Standing as a silent sentinel, the radio tower recedes into the background — thin guy-wires, filigreed steel latticework, and faint lights barely marking space. It is an ethereal architecture — of and on the air. Sometimes in our back yards, sometimes in our urban peripheries, and sometimes along a lone stretch of road between here and there, radio towers describe a diffuse Hertzian landscape of signal and noise, of meaning and its withholding. Sending, receiving, transmitting, collecting — their significance and role not usually announced.
Standing, the tower is one of the few materialities of an otherwise non-visible electromagnetic communication technology — an impossibly high piling-up of material into a latticework of steel and sky. But a radio tower collapsed, fallen to the ground, suddenly jolts us to different forms of awareness: attention to how the vertical tends towards the horizontal; sensitivity to the impossibly delicate members impossibly arranged against gravity; a recollection of other epic failures, maybe even our own. The collapse of a tower operates through both material and symbolic work, not in the overt representational domain of aesthetic symbolism, but rather through a new material production of meaning. Which is to say, only in failure is meaning made.
The collapse of tower 4 in the array of radio station KTRS 550 has invited this set of reflections. The structure was 445.5 feet tall, operated at 550 kHz, and was crumpled by an intense microburst on the evening of June 30, 2018. 445.5 feet in the air is different from 445.5 feet on the ground, and the tower lay in repose for almost two years before being hauled away to an adjacent scrap-yard. An abrupt and final material dis-/re-ordering.
Like all photographic images, those of the fallen tower shared here assume a position between the symbolic and the real. But in the repetition of images, in our return to the same site over as many weeks and seasons as the tower lay in the field, the photographs do something unexpected. The symbolic weight of the first image — which may shock the viewer in its registration of initial violence — is eventually lightened. The series of photographs gradually build an unmarked space that helps us to move again from a symbolic domain back to the real — to a tangle of metal, the spalling red and white paint, the edge between mown and un-mown weeds, a deep divot in the earth.
The presence of a tower of course implies a transmission source, a radio station sending signals: in this instance “The BIG 550.” Its daytime catchment area is one of the largest in the country, spanning six states, and its signal is so strong that the station engineers must turn it down by four-fifths during the nighttime lest it expand to cover half the continent. The tower also suggests an untold number of receivers — a distributed parliament of radio listeners. SUVs, pickup trucks, offices, kitchens, and headphones are all part of the infrastructure sustaining the widely dispersed radio 550 audience — where programs like “Farmer Dave,” “St. Louis in the Know,” “Straight Talk on Retirement,” and “Yard Sale” help us understand the passions, concerns, and anxieties of the listening public.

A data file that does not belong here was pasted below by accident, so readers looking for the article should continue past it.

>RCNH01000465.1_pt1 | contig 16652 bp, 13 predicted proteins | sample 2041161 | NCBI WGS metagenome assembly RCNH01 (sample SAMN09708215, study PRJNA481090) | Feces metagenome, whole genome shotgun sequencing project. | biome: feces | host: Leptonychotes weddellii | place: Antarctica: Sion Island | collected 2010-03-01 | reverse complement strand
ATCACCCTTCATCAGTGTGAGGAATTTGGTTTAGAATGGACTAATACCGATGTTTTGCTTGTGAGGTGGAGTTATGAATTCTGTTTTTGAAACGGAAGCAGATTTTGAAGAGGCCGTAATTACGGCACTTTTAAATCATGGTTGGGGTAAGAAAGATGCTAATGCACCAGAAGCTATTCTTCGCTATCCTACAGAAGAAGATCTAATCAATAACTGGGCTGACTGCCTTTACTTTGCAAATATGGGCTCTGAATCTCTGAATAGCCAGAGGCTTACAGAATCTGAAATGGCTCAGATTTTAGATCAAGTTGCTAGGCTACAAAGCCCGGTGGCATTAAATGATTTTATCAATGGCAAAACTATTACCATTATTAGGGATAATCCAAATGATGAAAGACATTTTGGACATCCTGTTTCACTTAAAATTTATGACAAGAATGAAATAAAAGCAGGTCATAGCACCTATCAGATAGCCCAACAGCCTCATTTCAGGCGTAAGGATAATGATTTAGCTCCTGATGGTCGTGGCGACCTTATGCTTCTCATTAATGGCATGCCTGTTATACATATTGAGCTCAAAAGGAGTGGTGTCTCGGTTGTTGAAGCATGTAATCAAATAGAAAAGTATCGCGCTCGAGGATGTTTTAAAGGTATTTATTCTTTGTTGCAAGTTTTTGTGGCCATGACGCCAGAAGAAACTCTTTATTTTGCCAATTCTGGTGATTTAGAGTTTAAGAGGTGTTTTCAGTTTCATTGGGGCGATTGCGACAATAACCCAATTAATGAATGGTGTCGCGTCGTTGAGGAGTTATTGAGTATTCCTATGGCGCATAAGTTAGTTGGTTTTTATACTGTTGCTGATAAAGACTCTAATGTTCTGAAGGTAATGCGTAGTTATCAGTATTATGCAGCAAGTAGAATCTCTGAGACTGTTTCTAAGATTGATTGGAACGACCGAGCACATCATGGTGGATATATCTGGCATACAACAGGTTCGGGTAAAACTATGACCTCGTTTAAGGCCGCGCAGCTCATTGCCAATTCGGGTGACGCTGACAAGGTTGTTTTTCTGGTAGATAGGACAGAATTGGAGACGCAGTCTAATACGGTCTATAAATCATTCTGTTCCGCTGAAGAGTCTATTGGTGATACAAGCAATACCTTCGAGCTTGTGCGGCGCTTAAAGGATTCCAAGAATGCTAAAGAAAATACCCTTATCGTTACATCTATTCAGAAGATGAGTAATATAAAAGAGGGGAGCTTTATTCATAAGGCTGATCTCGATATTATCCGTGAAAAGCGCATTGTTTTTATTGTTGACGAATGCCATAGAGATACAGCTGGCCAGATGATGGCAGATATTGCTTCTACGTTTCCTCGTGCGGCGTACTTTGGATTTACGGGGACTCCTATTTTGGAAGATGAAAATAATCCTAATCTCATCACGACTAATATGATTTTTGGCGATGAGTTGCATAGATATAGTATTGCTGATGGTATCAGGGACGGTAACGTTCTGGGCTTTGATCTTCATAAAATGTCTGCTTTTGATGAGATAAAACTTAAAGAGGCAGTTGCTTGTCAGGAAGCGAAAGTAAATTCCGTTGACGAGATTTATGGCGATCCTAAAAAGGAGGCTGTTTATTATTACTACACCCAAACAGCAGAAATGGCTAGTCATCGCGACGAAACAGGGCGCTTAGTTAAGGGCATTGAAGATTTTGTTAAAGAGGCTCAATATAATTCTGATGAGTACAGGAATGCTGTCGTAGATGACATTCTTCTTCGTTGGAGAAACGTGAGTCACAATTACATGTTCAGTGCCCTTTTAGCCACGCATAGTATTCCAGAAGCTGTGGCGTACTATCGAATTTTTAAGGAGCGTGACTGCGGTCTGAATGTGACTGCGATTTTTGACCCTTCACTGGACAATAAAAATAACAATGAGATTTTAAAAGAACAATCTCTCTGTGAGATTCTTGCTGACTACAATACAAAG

Antenna engineers call them radiators for the electromagnetic signals they produce. While architects tend to fetishize the structural configuration of steel latticework (such as we find, for example, in the celebrated Shukhov towers), radio tower engineers are most concerned about the much less spectacular properties of insulation and grounding. And when the tower itself is the fundamental radiating unit, material continuity across its many components and discontinuity with the ground are the main priorities. Soft metals slips are inserted between the joints of every connection, ensuring maximum conductivity of the steel frame by distorting and bridging the micro-gaps of bolted steel joints, while the four legs rest on huge nubs of porcelain, reducing the electromagnetic coupling with the ground and forcing a near-zero capacitance at the tower base. Elaborate hinged ladders, interlocking but isolated “O” ring stabilizers, and discontinuous lightning rods are collateral designs that support this energetic architecture of communication.
It is perhaps unsurprising that there is a long history of paranoia surrounding radio-waves– any reflection on its ambient saturation cannot help but conjure a kind of electromagnetic sublime. Its waves are simply everywhere. Not only through the thick signal of human infrastructures and sending apparatuses but also through the always and everywhere interaction of the sun and solar wind with the ionosphere of the planet. Given the large wavelengths at which AM radio operates, the earth and the ionosphere form a kind of virtual transmission line, with broadcasters counting on the reflection of signals off the ionosphere to reach across distance, over physical barriers, and around the curvature of the earth — an intense coupling of technology and the planet itself.
Engineers classify radio waves in three distinct categories — sky waves, space waves, and ground waves — each occupying its own zone in the atmospheric plenum. Radio engineers make their abstract broadcast calculations based on what they call a “perfectly conducting earth” — determining the M.U.F. (“maximum usable frequency”) and the skip distance (a silent interval between where the ground wave dissipates and a reflected wave picks back up). But as most of the earth is in fact of finite conductivity, the signal we hear, and which wave it is carried on, is in general a simple function of our distance from the tower.